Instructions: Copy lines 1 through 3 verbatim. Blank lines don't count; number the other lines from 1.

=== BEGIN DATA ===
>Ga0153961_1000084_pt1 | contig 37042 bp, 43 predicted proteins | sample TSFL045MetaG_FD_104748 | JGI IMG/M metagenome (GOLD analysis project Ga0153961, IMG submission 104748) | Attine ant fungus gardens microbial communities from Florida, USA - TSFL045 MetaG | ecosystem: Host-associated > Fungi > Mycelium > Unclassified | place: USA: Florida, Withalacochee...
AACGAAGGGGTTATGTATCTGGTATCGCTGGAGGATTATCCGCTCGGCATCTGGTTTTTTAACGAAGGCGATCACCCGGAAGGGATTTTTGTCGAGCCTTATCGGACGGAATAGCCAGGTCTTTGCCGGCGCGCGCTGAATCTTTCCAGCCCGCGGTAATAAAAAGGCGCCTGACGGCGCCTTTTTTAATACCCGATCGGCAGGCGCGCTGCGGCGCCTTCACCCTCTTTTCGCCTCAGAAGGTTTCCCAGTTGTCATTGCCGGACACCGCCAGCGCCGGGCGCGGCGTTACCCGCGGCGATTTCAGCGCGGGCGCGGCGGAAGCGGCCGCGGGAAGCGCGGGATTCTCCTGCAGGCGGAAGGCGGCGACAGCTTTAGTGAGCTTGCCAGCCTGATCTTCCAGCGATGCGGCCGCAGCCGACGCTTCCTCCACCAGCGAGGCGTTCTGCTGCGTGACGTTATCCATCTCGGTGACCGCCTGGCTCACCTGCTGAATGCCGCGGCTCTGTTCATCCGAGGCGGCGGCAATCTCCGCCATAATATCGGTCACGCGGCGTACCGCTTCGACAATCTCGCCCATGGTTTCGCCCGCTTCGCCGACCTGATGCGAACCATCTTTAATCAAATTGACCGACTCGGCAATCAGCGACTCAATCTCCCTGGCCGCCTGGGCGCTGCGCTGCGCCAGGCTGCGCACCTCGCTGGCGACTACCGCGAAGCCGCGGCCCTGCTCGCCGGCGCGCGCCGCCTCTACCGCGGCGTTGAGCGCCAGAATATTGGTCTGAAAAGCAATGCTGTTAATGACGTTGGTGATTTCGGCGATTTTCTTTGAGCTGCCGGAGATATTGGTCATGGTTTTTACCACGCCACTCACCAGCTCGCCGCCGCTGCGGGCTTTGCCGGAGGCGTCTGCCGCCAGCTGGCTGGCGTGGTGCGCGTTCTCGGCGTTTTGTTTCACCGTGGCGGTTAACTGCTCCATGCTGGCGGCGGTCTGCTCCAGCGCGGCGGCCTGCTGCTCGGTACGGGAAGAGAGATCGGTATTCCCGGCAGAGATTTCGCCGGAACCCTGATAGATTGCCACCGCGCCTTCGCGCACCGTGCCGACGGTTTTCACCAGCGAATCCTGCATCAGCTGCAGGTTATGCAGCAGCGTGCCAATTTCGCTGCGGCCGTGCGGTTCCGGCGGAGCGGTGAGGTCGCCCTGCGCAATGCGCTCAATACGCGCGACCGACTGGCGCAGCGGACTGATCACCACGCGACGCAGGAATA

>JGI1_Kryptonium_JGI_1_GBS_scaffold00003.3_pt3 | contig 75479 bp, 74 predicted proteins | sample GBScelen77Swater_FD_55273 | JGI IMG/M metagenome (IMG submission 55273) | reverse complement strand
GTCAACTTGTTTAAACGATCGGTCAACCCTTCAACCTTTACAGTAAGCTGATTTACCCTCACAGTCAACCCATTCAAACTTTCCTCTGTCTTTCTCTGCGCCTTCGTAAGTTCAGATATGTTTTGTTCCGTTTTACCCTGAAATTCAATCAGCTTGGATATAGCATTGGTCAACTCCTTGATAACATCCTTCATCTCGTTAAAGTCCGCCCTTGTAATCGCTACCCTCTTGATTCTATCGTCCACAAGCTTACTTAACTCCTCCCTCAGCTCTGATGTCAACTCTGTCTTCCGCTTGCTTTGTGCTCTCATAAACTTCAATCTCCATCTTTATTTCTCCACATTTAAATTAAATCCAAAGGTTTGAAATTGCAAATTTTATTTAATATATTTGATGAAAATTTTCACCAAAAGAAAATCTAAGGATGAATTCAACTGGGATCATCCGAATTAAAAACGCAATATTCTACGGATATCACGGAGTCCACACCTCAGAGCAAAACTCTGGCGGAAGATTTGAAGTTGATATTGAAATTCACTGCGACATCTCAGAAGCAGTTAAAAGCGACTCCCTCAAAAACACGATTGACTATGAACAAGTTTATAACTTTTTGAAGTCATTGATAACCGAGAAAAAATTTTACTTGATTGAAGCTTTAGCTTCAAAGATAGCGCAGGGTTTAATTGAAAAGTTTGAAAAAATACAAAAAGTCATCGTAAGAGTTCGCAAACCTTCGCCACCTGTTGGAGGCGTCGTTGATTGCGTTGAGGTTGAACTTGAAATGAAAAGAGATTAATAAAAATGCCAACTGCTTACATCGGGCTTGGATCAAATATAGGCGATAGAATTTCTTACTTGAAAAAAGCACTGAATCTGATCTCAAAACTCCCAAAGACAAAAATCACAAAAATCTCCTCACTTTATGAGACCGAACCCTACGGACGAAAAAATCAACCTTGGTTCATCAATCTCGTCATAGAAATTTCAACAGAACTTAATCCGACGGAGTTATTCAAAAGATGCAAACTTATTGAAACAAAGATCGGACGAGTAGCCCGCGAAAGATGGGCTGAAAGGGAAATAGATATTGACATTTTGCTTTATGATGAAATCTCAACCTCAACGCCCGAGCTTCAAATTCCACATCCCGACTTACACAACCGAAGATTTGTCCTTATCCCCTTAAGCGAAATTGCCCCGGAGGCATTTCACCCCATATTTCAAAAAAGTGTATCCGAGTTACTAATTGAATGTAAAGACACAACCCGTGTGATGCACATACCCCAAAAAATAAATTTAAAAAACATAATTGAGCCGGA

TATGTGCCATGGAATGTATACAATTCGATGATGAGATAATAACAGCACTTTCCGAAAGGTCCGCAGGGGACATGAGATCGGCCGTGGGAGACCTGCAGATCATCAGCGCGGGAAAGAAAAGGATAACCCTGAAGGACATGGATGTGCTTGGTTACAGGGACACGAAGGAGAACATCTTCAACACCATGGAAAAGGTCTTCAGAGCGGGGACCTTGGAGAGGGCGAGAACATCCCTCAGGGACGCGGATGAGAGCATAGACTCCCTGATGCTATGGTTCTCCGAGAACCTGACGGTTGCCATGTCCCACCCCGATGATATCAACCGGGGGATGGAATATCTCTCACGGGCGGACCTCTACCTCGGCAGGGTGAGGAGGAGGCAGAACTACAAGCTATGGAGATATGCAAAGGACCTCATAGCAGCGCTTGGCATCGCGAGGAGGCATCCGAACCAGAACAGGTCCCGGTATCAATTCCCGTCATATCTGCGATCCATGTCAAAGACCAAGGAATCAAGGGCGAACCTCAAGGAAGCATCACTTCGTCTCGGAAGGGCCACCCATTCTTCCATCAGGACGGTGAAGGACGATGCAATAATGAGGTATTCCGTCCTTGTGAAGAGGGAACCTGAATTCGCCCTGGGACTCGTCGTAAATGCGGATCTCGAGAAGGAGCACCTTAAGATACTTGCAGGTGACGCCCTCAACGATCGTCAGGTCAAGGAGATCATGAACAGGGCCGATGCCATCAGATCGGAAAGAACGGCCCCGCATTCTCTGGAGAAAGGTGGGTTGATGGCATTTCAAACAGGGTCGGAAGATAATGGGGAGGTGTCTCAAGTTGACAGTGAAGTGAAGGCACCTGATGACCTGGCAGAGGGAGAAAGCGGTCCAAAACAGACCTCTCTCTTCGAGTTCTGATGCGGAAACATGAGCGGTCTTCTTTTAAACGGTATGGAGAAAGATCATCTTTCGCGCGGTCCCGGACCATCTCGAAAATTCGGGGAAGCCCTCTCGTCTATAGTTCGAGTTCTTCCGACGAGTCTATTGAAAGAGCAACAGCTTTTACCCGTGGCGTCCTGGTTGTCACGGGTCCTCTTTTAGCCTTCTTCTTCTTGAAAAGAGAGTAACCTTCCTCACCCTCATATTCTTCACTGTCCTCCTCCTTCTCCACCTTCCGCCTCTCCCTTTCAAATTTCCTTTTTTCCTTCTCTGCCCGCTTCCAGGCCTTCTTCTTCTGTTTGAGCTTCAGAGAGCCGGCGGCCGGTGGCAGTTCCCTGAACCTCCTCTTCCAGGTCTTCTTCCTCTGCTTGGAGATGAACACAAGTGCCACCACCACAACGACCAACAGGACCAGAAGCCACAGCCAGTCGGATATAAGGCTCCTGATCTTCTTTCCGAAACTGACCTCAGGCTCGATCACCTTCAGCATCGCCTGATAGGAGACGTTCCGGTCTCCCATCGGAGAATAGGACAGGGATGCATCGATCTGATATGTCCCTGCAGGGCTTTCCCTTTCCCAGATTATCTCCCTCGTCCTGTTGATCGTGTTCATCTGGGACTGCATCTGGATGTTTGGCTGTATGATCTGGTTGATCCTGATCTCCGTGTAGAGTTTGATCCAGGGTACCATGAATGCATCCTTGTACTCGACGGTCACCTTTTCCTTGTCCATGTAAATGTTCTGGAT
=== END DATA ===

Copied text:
>Ga0153961_1000084_pt1 | contig 37042 bp, 43 predicted proteins | sample TSFL045MetaG_FD_104748 | JGI IMG/M metagenome (GOLD analysis project Ga0153961, IMG submission 104748) | Attine ant fungus gardens microbial communities from Florida, USA - TSFL045 MetaG | ecosystem: Host-associated > Fungi > Mycelium > Unclassified | place: USA: Florida, Withalacochee...
AACGAAGGGGTTATGTATCTGGTATCGCTGGAGGATTATCCGCTCGGCATCTGGTTTTTTAACGAAGGCGATCACCCGGAAGGGATTTTTGTCGAGCCTTATCGGACGGAATAGCCAGGTCTTTGCCGGCGCGCGCTGAATCTTTCCAGCCCGCGGTAATAAAAAGGCGCCTGACGGCGCCTTTTTTAATACCCGATCGGCAGGCGCGCTGCGGCGCCTTCACCCTCTTTTCGCCTCAGAAGGTTTCCCAGTTGTCATTGCCGGACACCGCCAGCGCCGGGCGCGGCGTTACCCGCGGCGATTTCAGCGCGGGCGCGGCGGAAGCGGCCGCGGGAAGCGCGGGATTCTCCTGCAGGCGGAAGGCGGCGACAGCTTTAGTGAGCTTGCCAGCCTGATCTTCCAGCGATGCGGCCGCAGCCGACGCTTCCTCCACCAGCGAGGCGTTCTGCTGCGTGACGTTATCCATCTCGGTGACCGCCTGGCTCACCTGCTGAATGCCGCGGCTCTGTTCATCCGAGGCGGCGGCAATCTCCGCCATAATATCGGTCACGCGGCGTACCGCTTCGACAATCTCGCCCATGGTTTCGCCCGCTTCGCCGACCTGATGCGAACCATCTTTAATCAAATTGACCGACTCGGCAATCAGCGACTCAATCTCCCTGGCCGCCTGGGCGCTGCGCTGCGCCAGGCTGCGCACCTCGCTGGCGACTACCGCGAAGCCGCGGCCCTGCTCGCCGGCGCGCGCCGCCTCTACCGCGGCGTTGAGCGCCAGAATATTGGTCTGAAAAGCAATGCTGTTAATGACGTTGGTGATTTCGGCGATTTTCTTTGAGCTGCCGGAGATATTGGTCATGGTTTTTACCACGCCACTCACCAGCTCGCCGCCGCTGCGGGCTTTGCCGGAGGCGTCTGCCGCCAGCTGGCTGGCGTGGTGCGCGTTCTCGGCGTTTTGTTTCACCGTGGCGGTTAACTGCTCCATGCTGGCGGCGGTCTGCTCCAGCGCGGCGGCCTGCTGCTCGGTACGGGAAGAGAGATCGGTATTCCCGGCAGAGATTTCGCCGGAACCCTGATAGATTGCCACCGCGCCTTCGCGCACCGTGCCGACGGTTTTCACCAGCGAATCCTGCATCAGCTGCAGGTTATGCAGCAGCGTGCCAATTTCGCTGCGGCCGTGCGGTTCCGGCGGAGCGGTGAGGTCGCCCTGCGCAATGCGCTCAATACGCGCGACCGACTGGCGCAGCGGACTGATCACCACGCGACGCAGGAATA

>JGI1_Kryptonium_JGI_1_GBS_scaffold00003.3_pt3 | contig 75479 bp, 74 predicted proteins | sample GBScelen77Swater_FD_55273 | JGI IMG/M metagenome (IMG submission 55273) | reverse complement strand